A franchisee of multiple Jimmy John’s sandwich shops, Wulf is part of a rapidly growing network of restaurants that prioritize super-fast delivery. For a Jimmy John’s store to receive an order, prepare it using fresh ingredients, and then schlep it to your front door in a tight window of time, it needs both skilled employees and top-of-the-line equipment.
Under the new plan, Wulf doesn’t expect to be able to meaningfully upgrade either of these areas — at least not in the long-term fashion befitting a growing business. And as someone who also serves as the Nevada chapter chair for the National Federation of Independent Business Leadership Council, it troubles him to see how tax reform has played out — not just for his operation but for small businesses as a whole.
There are three areas of the tax bill that have him particularly concerned, with the first two directly affecting the higher wages and machinery upgrades he’s so keen to deliver. They are:
1) Expensing of equipment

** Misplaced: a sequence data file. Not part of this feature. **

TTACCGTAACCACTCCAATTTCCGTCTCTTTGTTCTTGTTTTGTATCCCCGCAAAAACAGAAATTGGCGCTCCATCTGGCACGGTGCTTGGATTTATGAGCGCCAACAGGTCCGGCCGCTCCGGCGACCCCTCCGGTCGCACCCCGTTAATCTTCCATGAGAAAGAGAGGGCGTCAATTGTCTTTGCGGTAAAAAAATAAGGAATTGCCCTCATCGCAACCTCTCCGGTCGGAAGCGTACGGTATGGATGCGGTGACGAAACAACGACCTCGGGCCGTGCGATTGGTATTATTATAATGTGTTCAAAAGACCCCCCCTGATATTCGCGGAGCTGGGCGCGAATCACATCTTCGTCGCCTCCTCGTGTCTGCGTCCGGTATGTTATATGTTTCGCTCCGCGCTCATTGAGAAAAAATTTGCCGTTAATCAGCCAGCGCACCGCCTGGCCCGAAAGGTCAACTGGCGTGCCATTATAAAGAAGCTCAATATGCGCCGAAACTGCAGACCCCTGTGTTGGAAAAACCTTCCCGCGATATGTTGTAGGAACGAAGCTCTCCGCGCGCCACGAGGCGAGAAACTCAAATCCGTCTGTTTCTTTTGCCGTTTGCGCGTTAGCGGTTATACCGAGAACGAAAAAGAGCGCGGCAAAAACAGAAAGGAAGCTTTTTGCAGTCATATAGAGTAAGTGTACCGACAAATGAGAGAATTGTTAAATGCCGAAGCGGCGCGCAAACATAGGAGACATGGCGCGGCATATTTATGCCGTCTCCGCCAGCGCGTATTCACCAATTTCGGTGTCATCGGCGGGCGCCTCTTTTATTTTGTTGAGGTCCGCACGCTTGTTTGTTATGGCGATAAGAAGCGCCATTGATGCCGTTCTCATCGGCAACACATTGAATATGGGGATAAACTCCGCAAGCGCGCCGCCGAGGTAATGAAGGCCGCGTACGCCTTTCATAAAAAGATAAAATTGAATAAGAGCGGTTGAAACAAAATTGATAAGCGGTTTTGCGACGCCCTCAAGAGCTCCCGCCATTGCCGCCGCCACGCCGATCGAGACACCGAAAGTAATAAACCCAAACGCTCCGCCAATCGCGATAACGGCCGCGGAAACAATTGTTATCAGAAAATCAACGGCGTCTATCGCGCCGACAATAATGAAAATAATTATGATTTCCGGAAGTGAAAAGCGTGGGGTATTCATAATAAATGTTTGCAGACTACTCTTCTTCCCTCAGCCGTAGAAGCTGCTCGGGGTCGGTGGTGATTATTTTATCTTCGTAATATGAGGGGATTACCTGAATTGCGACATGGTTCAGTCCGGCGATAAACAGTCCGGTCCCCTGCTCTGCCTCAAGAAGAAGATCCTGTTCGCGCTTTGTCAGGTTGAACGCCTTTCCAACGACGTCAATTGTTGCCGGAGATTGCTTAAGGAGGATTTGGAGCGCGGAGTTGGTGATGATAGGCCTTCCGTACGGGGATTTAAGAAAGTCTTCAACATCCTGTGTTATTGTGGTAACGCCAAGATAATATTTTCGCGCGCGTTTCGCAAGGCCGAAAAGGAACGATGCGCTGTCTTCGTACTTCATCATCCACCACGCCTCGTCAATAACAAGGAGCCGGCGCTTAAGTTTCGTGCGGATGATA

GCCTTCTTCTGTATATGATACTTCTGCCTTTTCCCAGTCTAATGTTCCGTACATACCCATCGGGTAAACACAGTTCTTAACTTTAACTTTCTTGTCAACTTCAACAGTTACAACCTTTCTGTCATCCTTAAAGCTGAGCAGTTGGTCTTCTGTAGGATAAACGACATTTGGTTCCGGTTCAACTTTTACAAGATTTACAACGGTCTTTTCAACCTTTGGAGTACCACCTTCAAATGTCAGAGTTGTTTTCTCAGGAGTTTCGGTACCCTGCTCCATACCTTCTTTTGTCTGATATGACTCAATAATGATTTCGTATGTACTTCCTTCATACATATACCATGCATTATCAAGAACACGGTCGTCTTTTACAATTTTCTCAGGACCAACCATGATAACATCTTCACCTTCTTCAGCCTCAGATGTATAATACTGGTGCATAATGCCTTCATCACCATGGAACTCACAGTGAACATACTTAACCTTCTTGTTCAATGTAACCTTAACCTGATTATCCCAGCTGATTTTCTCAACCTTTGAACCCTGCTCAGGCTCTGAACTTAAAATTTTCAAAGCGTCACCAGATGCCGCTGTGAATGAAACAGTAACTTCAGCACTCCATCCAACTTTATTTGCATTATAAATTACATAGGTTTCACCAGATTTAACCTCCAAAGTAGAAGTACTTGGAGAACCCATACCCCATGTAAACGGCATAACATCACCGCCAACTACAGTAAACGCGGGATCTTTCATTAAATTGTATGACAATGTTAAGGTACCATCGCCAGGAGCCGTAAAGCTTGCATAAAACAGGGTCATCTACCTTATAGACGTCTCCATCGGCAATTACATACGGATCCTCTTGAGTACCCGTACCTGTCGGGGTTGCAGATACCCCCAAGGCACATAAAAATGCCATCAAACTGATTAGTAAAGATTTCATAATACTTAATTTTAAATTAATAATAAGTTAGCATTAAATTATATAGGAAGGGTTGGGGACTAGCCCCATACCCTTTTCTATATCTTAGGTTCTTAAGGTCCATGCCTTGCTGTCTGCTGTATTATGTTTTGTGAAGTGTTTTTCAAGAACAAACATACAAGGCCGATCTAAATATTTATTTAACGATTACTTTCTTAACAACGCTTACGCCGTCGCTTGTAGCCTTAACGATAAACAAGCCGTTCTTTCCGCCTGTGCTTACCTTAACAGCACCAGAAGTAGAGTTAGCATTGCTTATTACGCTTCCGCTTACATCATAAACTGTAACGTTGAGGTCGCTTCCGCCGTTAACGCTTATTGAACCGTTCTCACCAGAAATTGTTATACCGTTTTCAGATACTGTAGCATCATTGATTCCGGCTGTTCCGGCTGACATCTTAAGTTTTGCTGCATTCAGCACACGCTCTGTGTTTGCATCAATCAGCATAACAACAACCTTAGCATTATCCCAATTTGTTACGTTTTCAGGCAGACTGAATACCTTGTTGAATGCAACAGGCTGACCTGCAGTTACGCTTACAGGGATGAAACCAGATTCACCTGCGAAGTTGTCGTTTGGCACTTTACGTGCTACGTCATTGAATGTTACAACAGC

On first blush, the portion of the tax bill that will allow businesses to immediately deduct the cost of new equipment for a five-year period is a big improvement on the previous setup, which made them take depreciation and then apply the tax benefit over multiple years.
While Wulf acknowledges the boost this would offer, he wants to see it instated on a permanent basis. That way, owners could invest in their businesses with a clear growth plan in mind — with none of the restrictions that might accompany a finite time horizon.
So how does this relate to wages?
Remember, Wulf is an economics professor — so he explains it that way: It all boils down to making labor more effective, which then translates to better pay. In his mind, investing in technology and machinery are the elements most crucial in boosting overall labor productivity.
By making labor more valuable, we can pay employees more.
“By making labor more valuable, we can pay employees more — and we want to pay them more, we want to keep them,” he said in a recent phone interview. “And in order to be able to do that, they have to be more productive. And for that to happen, they have to have the tools of productivity.”
2) Interest on debt
While the equipment-expensing part of the tax bill at least offers an immediate-term positive, there’s no such silver lining when it comes to the GOP’s plans for interest on debt.
Previously, interest counted as a business expense. But under the new tax bill, the net interest deduction is capped at 30% of Ebitda for four years, followed by an even tougher threshold going forward. Wulf sees this hampering growth for small businesses by making it more difficult to borrow money.
“You could grow your business on retained earnings,” he said. “But that’s no way to do it.”